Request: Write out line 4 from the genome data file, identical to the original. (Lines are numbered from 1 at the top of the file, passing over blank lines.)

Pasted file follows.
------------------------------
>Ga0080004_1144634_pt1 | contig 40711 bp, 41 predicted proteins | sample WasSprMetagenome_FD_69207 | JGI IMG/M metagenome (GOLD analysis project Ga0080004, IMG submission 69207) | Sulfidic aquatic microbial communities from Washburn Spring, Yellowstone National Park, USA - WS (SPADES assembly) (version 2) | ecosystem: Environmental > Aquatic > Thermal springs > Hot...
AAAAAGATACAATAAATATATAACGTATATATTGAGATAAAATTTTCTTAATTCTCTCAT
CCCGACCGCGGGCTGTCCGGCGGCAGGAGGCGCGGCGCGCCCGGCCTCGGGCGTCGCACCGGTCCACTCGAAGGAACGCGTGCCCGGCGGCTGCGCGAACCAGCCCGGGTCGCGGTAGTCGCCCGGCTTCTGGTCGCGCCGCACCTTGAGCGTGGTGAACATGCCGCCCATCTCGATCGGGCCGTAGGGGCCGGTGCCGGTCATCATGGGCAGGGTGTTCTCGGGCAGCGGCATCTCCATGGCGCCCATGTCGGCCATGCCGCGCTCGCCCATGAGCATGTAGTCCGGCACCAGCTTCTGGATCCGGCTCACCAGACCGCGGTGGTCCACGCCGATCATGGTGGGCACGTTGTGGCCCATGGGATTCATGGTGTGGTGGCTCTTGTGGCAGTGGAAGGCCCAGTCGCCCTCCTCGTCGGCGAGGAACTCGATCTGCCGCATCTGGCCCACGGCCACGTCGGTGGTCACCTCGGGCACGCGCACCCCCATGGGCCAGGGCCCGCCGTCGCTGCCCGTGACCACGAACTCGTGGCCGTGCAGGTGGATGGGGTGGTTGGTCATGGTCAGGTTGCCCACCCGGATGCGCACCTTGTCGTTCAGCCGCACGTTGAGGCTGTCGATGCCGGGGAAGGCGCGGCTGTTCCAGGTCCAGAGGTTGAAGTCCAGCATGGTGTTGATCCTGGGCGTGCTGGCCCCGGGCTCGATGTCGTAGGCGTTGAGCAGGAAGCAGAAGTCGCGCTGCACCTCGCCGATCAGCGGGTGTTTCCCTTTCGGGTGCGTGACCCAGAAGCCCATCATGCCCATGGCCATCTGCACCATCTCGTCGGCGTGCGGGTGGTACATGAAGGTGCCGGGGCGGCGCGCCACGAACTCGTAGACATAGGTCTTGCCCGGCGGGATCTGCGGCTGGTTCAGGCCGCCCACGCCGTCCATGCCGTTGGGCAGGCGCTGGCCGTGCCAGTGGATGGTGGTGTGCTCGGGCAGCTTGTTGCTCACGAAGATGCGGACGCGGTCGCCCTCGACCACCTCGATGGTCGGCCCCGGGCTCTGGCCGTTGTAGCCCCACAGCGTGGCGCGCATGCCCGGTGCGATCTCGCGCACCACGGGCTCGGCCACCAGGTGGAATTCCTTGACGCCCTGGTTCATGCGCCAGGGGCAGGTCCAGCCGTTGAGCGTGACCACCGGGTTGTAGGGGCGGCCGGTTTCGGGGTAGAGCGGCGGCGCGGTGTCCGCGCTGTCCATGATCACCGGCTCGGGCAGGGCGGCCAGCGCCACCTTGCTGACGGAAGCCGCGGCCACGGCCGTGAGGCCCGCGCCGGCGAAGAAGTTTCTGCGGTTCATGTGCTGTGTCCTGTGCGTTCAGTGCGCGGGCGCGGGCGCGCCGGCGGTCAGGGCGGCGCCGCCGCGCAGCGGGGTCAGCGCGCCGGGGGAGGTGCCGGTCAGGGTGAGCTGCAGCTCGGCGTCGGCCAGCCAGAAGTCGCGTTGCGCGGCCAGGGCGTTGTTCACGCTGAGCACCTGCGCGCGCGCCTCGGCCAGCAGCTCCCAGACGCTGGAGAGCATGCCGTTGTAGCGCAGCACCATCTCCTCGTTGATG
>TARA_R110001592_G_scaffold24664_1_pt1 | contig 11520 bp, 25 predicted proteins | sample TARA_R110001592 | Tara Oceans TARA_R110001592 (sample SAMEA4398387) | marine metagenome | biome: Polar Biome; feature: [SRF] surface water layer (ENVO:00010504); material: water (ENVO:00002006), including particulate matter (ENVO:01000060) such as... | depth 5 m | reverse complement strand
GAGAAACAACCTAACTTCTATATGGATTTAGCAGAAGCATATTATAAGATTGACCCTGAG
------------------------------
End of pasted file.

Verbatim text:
>TARA_R110001592_G_scaffold24664_1_pt1 | contig 11520 bp, 25 predicted proteins | sample TARA_R110001592 | Tara Oceans TARA_R110001592 (sample SAMEA4398387) | marine metagenome | biome: Polar Biome; feature: [SRF] surface water layer (ENVO:00010504); material: water (ENVO:00002006), including particulate matter (ENVO:01000060) such as... | depth 5 m | reverse complement strand